So-called ‘business email compromise attacks’, which involve impersonating an organisation in emails or online accounts, account for 28% of cyber attacks, the government survey revealed. Mark Nicholls, chief technology officer at Rescan, describes one scam which involves pretending to be a supplier and convincing those in accounts departments to make payments for goods and services.
“We also have reports of cyber criminals targeting HR departments, impersonating employees to update salary payment information,” he adds. “Business email compromises are different to traditional phishing attacks because there is usually a higher degree of interaction with intended targets.”
Meanwhile, 27% of cyber attacks are down to maleware, including viruses, worms, Trojan horses and spyware. Terry Saliba, a cyber-security specialist at IT Solutions firm Evaris, highlights the use of ‘unsubscribe’ buttons to trick employees into downloading malware. Ransomware is the most prevalent variety of malicious software – found in 39% of malware-related cases, according to research by global communications and technology company Verizon.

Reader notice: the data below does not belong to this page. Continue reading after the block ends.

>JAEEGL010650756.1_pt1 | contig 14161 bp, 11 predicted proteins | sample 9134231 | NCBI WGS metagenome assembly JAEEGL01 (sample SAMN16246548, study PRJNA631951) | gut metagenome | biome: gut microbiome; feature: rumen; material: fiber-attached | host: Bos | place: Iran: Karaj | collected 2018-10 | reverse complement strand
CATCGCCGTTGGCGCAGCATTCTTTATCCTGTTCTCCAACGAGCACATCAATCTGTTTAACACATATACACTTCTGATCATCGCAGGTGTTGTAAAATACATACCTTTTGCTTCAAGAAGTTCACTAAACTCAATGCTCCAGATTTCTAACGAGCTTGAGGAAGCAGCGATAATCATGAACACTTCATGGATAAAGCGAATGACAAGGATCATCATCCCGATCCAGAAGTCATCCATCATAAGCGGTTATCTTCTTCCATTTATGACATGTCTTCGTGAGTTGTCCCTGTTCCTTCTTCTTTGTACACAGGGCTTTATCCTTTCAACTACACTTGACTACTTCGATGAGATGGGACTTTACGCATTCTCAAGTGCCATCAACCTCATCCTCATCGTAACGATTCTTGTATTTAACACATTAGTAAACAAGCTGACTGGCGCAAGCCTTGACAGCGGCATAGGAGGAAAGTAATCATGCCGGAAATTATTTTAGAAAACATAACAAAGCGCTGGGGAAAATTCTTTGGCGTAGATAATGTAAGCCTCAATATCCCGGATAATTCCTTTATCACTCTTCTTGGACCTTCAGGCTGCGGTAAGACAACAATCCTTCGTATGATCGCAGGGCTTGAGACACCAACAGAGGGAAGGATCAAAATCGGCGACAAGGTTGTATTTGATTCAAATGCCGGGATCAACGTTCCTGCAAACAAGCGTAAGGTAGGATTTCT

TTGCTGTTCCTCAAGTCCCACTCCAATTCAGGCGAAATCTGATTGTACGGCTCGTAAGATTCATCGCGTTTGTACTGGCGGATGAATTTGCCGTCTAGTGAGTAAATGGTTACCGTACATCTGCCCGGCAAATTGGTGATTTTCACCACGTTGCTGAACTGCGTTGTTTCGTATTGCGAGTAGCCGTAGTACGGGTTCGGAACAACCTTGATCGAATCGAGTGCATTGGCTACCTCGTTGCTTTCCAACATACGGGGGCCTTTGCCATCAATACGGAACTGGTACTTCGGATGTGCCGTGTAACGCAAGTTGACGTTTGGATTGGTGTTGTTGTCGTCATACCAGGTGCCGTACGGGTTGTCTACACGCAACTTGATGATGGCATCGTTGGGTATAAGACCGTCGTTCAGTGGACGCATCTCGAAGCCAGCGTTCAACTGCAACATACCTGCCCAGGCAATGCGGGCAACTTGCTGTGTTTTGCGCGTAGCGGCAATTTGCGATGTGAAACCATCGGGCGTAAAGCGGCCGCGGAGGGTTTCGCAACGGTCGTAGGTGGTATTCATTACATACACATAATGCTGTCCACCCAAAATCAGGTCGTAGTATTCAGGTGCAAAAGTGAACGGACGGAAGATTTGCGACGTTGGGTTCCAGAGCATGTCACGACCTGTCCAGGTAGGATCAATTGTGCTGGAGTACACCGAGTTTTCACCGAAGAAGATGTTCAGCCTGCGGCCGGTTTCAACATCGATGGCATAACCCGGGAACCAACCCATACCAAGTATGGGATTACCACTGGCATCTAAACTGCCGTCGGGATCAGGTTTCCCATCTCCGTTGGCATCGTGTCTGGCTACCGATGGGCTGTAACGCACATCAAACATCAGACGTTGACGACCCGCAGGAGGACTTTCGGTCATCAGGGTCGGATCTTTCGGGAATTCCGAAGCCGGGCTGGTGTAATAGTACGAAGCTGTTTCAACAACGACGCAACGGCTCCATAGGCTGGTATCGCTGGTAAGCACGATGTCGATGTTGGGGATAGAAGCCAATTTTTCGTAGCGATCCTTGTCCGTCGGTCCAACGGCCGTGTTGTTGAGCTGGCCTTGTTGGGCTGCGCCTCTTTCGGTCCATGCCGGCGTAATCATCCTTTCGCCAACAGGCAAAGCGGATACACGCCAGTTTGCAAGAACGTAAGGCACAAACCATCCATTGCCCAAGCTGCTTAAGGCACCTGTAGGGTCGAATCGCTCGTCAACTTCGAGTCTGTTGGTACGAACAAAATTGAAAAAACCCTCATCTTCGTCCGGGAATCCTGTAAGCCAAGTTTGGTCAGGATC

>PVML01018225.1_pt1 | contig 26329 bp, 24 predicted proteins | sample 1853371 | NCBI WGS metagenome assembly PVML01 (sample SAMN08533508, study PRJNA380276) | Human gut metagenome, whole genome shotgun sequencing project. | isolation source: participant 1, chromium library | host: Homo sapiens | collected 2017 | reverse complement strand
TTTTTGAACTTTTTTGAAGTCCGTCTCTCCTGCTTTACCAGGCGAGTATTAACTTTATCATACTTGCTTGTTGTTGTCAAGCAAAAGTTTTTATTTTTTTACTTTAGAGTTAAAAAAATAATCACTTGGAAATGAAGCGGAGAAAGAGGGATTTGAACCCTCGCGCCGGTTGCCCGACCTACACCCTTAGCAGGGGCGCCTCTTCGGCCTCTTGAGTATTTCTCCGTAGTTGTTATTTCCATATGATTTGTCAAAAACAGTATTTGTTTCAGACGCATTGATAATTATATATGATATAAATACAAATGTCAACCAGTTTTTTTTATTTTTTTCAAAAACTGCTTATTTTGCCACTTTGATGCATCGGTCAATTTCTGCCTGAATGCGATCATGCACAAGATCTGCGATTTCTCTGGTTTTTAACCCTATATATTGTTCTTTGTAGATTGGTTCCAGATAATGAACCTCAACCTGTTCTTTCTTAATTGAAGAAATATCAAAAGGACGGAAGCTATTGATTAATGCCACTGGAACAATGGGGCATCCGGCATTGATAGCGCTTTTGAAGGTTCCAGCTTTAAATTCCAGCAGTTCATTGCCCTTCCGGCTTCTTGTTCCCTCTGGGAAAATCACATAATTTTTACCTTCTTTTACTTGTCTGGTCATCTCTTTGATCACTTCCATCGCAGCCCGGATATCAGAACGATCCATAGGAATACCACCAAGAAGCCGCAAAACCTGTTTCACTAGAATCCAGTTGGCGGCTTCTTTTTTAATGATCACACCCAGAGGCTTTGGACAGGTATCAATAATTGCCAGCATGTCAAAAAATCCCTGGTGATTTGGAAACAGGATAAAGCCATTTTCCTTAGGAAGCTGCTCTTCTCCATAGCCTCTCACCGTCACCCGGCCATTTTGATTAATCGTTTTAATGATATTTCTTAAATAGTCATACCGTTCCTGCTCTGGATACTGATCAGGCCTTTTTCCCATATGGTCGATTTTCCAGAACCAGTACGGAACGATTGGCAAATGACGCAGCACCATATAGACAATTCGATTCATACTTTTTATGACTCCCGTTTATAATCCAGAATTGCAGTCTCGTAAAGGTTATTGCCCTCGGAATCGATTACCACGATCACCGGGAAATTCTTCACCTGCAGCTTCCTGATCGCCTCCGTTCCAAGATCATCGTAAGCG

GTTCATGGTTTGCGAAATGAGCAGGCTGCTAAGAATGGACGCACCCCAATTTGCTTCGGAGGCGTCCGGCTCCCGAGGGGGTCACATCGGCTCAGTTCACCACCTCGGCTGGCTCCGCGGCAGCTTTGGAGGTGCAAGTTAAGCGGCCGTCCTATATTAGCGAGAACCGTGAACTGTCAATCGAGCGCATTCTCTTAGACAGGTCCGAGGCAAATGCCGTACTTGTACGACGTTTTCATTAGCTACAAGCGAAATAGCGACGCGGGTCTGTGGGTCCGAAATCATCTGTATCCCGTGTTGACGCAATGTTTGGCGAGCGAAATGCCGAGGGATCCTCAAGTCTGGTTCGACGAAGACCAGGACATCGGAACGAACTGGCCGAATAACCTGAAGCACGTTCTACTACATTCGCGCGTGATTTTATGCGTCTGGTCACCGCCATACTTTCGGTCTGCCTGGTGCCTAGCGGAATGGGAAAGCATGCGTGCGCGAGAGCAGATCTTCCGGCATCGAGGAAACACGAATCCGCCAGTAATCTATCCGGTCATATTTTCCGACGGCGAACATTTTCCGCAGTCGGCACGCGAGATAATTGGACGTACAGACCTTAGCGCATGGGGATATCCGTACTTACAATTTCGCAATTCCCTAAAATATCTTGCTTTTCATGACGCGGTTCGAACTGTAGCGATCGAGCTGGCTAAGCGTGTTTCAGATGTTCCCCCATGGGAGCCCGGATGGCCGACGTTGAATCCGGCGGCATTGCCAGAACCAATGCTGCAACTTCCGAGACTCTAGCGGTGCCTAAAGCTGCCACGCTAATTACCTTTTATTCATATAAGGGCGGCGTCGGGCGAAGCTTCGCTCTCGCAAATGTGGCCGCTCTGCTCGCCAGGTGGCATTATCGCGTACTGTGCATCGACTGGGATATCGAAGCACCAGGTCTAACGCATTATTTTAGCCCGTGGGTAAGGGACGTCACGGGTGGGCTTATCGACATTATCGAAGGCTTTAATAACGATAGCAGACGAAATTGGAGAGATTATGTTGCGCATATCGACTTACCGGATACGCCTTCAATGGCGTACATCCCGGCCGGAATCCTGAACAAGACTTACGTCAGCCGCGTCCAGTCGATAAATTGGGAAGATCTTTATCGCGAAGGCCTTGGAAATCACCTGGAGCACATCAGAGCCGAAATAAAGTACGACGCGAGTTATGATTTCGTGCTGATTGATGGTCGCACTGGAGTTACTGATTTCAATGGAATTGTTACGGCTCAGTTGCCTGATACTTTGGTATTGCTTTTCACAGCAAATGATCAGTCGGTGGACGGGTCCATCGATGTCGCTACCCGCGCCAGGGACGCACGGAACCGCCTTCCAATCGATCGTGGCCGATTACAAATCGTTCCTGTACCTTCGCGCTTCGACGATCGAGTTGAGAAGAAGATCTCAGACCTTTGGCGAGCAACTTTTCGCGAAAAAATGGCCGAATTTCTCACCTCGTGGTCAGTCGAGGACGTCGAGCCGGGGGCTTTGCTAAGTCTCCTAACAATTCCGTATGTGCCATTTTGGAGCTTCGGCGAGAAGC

Then there’s the threat of insider fraud. Verizon reports that more than half (57%) of database breaches are the result of employee activity, accounting for 34% of all cyber threats.
“In any workplace, the vast majority of employees will be honest, but a very small minority may not be,” warns Jim Gee, partner and national head of forensic services at risk firm Crowe.
Even inadvertent security breaches are often down to people, as Alastair Brown, chief technological officer at HR software firm BrightHR, admits: “Employees often present the biggest danger when it comes to managing security risks,” he says.
Addressing this involves creating a culture where employees understand the need to take cybersecurity seriously.
Simple preventive measures recommended by the UK’s National Cyber Security Centre include ensuring people use strong, memorable passwords for important accounts (three random words rather than pets’ names) and secure their devices (installing software updates, setting PINs or passwords and only using official app stores).